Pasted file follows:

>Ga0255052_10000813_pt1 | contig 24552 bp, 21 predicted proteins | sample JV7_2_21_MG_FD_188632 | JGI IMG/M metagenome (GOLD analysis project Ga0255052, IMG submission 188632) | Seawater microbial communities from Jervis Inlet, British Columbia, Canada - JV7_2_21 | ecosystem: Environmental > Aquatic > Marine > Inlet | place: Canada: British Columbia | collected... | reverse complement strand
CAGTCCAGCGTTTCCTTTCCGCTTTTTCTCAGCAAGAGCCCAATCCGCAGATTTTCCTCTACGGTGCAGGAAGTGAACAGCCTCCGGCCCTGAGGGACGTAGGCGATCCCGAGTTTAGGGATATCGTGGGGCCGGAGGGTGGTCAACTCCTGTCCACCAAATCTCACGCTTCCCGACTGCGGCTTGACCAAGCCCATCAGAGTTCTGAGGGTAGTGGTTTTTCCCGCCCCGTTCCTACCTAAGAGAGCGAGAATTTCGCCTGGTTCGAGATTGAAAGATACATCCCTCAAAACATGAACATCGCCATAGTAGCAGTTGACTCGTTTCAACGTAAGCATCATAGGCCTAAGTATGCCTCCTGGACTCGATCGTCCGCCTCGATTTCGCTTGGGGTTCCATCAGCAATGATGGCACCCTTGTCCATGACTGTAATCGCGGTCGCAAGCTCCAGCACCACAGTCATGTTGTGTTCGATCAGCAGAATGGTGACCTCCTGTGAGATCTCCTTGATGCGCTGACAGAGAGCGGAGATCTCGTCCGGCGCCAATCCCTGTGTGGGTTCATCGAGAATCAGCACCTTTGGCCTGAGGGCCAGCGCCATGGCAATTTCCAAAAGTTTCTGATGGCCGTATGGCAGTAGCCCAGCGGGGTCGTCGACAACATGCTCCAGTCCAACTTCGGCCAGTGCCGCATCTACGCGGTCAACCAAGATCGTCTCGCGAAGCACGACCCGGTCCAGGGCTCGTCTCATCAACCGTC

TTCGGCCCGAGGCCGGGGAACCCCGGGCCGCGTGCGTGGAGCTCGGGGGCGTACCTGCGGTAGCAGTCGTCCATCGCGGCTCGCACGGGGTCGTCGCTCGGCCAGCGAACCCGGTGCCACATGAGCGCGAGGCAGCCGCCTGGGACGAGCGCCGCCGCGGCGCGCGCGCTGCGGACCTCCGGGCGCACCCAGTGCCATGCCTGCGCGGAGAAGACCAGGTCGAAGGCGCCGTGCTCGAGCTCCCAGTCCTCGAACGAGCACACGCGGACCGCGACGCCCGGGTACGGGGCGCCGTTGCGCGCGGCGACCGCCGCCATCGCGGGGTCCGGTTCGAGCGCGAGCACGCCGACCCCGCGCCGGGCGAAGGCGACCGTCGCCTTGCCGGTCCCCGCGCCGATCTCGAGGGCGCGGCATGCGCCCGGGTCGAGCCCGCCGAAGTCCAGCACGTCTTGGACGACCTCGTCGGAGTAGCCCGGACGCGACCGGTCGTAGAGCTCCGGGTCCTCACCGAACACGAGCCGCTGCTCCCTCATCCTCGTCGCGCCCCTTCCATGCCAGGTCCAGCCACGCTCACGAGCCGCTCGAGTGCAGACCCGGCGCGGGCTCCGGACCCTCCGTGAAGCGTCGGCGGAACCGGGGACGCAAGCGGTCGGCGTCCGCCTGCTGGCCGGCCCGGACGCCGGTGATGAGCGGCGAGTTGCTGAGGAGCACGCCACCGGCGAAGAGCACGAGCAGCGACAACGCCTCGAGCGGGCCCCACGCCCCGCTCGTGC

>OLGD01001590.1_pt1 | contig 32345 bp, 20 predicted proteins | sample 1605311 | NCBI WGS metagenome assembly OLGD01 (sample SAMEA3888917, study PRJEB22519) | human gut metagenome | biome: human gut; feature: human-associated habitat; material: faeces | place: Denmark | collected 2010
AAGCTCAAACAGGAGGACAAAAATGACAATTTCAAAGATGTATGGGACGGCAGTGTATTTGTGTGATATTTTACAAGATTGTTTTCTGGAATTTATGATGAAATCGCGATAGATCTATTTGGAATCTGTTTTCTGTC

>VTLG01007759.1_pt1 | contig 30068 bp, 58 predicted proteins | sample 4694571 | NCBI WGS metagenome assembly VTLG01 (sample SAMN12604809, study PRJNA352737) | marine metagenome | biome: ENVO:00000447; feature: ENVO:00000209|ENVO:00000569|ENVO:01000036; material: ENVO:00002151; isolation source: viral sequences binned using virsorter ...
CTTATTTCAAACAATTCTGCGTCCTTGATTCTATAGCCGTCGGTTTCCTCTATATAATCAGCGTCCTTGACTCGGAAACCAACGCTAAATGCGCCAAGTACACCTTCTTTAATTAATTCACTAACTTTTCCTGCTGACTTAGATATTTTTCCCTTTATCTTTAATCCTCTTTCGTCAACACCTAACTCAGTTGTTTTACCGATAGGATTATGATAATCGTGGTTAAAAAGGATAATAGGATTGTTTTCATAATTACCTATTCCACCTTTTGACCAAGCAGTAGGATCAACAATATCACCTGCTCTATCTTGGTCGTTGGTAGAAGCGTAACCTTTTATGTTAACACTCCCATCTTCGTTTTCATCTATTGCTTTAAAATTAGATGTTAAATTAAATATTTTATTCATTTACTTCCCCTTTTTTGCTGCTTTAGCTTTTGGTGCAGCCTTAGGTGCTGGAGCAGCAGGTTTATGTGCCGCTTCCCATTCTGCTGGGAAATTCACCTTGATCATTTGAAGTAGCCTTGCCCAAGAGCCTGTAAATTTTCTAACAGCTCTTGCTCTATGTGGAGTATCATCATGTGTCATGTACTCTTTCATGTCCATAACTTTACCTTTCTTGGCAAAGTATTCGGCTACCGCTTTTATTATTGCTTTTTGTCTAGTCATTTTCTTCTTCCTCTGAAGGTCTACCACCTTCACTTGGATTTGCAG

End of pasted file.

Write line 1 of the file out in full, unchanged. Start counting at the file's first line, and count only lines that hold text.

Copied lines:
>Ga0255052_10000813_pt1 | contig 24552 bp, 21 predicted proteins | sample JV7_2_21_MG_FD_188632 | JGI IMG/M metagenome (GOLD analysis project Ga0255052, IMG submission 188632) | Seawater microbial communities from Jervis Inlet, British Columbia, Canada - JV7_2_21 | ecosystem: Environmental > Aquatic > Marine > Inlet | place: Canada: British Columbia | collected... | reverse complement strand